Saturday, December 17, 2011

We Like NACA

By: Robert W Linkonis Sr.

I tell all my clients all the time that I am the "Debt Collector Terrorist". This is because a large part of my credit improvement program is getting on the phone with collection agencies, banks, finance companies and debt collectors to make them violate the Fair Debt Collection Practices Act. This forces them to "cease debt collection activities" and work out a settlement or cancellation of the debt.

In the Richmond Times Dispatch last week, I heard about the NACA event coming to the Richmond Convention Center for four days. They were coming to Richmond to help homeowners who are in risk of losing their homes work with the banks to find a solution to help them to avoid foreclosure. I was intrigued with the concept. Especially because of how big the movement was and the size of the venue they were leasing. .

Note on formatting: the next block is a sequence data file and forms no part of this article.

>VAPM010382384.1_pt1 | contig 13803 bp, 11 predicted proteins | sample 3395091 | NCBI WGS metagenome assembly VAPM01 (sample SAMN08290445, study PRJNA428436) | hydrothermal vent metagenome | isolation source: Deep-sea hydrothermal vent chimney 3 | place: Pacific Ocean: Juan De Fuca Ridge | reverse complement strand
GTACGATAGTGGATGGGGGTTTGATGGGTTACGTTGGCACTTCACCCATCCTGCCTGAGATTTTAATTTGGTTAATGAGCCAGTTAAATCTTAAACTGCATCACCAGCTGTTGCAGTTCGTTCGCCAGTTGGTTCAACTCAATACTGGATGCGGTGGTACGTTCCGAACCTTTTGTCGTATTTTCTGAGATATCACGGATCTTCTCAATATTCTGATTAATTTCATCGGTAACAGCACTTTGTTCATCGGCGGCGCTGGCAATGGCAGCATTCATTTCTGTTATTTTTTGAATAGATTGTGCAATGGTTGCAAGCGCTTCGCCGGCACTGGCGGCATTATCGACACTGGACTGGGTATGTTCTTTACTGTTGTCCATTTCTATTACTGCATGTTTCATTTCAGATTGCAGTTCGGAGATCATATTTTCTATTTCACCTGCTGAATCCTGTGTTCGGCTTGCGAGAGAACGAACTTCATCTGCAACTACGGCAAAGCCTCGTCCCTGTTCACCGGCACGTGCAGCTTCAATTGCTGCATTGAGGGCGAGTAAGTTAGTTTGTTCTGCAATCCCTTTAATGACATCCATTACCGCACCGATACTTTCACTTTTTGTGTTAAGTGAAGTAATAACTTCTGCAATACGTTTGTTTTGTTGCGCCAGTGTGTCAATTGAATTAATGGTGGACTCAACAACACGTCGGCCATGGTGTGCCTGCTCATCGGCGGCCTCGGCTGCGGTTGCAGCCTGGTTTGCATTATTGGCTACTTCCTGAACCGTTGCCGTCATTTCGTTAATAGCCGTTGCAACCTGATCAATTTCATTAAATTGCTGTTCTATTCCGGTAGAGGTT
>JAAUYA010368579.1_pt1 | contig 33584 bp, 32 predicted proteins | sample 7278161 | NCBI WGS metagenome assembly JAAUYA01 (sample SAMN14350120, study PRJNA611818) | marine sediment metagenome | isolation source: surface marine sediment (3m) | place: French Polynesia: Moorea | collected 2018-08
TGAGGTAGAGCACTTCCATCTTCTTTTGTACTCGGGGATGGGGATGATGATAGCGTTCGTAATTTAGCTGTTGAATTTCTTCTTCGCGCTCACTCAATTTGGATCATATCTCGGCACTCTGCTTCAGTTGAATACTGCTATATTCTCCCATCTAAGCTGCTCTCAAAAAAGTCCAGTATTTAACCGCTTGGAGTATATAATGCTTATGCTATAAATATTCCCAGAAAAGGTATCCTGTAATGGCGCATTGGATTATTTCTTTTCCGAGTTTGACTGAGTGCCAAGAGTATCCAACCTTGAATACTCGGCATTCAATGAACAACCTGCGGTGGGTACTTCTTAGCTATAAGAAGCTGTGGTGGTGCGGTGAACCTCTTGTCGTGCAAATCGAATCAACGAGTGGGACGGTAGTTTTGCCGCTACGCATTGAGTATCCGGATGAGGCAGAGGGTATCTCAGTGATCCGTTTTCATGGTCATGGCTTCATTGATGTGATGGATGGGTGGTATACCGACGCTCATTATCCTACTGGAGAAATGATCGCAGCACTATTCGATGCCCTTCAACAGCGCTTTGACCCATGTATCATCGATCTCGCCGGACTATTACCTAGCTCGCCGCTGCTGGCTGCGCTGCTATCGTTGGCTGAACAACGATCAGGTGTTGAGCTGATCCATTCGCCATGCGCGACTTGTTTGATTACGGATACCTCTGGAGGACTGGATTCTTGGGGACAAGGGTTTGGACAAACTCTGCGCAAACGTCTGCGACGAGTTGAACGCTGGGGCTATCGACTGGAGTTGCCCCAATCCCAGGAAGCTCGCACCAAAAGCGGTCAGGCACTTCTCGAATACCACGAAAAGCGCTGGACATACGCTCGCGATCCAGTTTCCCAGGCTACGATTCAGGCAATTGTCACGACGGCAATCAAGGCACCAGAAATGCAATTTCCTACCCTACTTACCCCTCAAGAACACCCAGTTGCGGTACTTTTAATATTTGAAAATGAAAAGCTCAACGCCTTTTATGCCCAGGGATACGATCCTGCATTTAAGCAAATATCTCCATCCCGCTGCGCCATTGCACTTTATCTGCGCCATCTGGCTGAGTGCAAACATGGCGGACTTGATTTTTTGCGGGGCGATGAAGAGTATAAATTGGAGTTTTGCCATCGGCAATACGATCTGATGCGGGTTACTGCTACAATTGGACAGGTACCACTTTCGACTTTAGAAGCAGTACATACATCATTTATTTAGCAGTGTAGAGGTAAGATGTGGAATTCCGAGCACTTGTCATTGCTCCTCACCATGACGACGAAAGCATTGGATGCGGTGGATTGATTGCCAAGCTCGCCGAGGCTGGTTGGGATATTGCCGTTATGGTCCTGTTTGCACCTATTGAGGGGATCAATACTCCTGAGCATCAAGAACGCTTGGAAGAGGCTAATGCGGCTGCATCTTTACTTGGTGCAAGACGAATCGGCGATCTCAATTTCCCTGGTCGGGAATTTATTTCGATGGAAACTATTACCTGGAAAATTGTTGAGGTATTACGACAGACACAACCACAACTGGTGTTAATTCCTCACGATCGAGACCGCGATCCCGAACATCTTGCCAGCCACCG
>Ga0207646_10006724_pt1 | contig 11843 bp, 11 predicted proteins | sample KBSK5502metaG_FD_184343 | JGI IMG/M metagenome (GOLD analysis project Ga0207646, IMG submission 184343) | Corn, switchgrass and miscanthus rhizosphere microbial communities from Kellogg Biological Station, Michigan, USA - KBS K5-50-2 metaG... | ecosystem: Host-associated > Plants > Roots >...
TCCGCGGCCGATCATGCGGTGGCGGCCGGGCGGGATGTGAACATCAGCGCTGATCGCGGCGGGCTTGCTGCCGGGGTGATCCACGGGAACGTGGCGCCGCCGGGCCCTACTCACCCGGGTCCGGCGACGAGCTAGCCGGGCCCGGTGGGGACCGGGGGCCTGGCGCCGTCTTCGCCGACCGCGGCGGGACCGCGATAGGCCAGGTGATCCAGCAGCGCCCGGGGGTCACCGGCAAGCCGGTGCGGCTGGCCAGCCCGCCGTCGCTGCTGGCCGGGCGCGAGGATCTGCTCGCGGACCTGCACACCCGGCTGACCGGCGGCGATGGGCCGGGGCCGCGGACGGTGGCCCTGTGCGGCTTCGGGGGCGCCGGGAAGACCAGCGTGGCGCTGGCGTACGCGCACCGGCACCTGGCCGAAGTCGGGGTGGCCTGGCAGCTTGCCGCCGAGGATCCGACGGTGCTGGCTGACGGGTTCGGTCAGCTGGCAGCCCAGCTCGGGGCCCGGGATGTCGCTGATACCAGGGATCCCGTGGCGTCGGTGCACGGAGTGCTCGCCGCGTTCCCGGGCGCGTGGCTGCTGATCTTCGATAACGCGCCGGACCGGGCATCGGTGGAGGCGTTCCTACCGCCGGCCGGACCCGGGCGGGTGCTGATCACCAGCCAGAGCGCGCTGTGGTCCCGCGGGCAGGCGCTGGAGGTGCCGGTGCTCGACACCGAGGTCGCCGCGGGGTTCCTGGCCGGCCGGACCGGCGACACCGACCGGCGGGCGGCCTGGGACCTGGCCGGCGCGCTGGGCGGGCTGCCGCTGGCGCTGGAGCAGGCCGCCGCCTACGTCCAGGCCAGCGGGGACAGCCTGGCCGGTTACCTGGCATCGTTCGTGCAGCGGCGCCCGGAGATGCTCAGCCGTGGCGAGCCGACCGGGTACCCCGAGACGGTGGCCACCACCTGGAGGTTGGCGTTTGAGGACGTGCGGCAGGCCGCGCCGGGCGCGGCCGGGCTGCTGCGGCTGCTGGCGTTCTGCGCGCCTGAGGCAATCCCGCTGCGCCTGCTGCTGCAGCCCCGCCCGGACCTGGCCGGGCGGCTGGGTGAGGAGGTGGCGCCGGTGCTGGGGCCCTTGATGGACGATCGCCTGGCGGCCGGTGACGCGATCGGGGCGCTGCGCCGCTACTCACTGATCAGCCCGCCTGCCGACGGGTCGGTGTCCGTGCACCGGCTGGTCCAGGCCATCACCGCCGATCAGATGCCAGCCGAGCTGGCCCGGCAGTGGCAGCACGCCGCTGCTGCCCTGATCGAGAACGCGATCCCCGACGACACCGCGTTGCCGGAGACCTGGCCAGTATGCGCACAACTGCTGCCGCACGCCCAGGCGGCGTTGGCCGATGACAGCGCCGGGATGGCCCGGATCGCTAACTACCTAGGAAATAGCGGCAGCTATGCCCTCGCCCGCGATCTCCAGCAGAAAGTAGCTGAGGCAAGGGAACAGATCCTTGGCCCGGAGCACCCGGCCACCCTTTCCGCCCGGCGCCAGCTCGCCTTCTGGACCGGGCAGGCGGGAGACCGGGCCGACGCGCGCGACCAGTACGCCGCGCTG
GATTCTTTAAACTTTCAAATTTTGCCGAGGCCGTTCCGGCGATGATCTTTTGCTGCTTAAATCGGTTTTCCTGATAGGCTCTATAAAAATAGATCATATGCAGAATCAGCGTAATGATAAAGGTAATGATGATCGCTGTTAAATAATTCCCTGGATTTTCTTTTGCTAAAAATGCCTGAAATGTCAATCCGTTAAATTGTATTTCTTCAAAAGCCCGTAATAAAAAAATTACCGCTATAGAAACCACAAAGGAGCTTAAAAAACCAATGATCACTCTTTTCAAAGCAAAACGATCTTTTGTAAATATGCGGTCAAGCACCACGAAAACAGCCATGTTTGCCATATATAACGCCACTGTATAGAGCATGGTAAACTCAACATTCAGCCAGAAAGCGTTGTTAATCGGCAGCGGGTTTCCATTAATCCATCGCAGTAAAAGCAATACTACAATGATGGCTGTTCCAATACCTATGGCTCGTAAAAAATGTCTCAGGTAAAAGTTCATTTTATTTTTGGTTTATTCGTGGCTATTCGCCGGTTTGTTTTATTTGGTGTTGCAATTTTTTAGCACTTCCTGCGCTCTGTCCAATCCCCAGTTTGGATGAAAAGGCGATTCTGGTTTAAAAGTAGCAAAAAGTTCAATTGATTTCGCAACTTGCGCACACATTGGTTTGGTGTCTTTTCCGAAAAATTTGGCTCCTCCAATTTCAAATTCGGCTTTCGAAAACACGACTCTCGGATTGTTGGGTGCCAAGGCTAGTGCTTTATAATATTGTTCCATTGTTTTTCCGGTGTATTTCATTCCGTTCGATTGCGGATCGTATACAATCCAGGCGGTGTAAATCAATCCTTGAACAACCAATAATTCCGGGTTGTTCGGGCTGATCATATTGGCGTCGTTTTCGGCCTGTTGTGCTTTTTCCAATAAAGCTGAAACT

I immediately thought that this company could offer help to some of my clients at Credit Restoration Associates, so I started researching the company.

The first thing that got my attention was their CEO, Bruce Marks. He started the concept for NACA when he was a Union Activist. This evolved into his work as the Executive Director of the Union Neighborhood Assistance Corporation (UNAC) and was one of the first to expose predatory lending and it's devastating impact and the main reason we are in the housing mess to begin with.

What Bruce started doing was make the lives of bank executives a "living hell" unless they started helping the very consumers that they took advantage of. Yes - a percentage of those people should not have been given the loans, but due to predatory lending practices, they WERE given the loans. The banks made out like fat cats when the homeowner is stuck with no other option except foreclosure.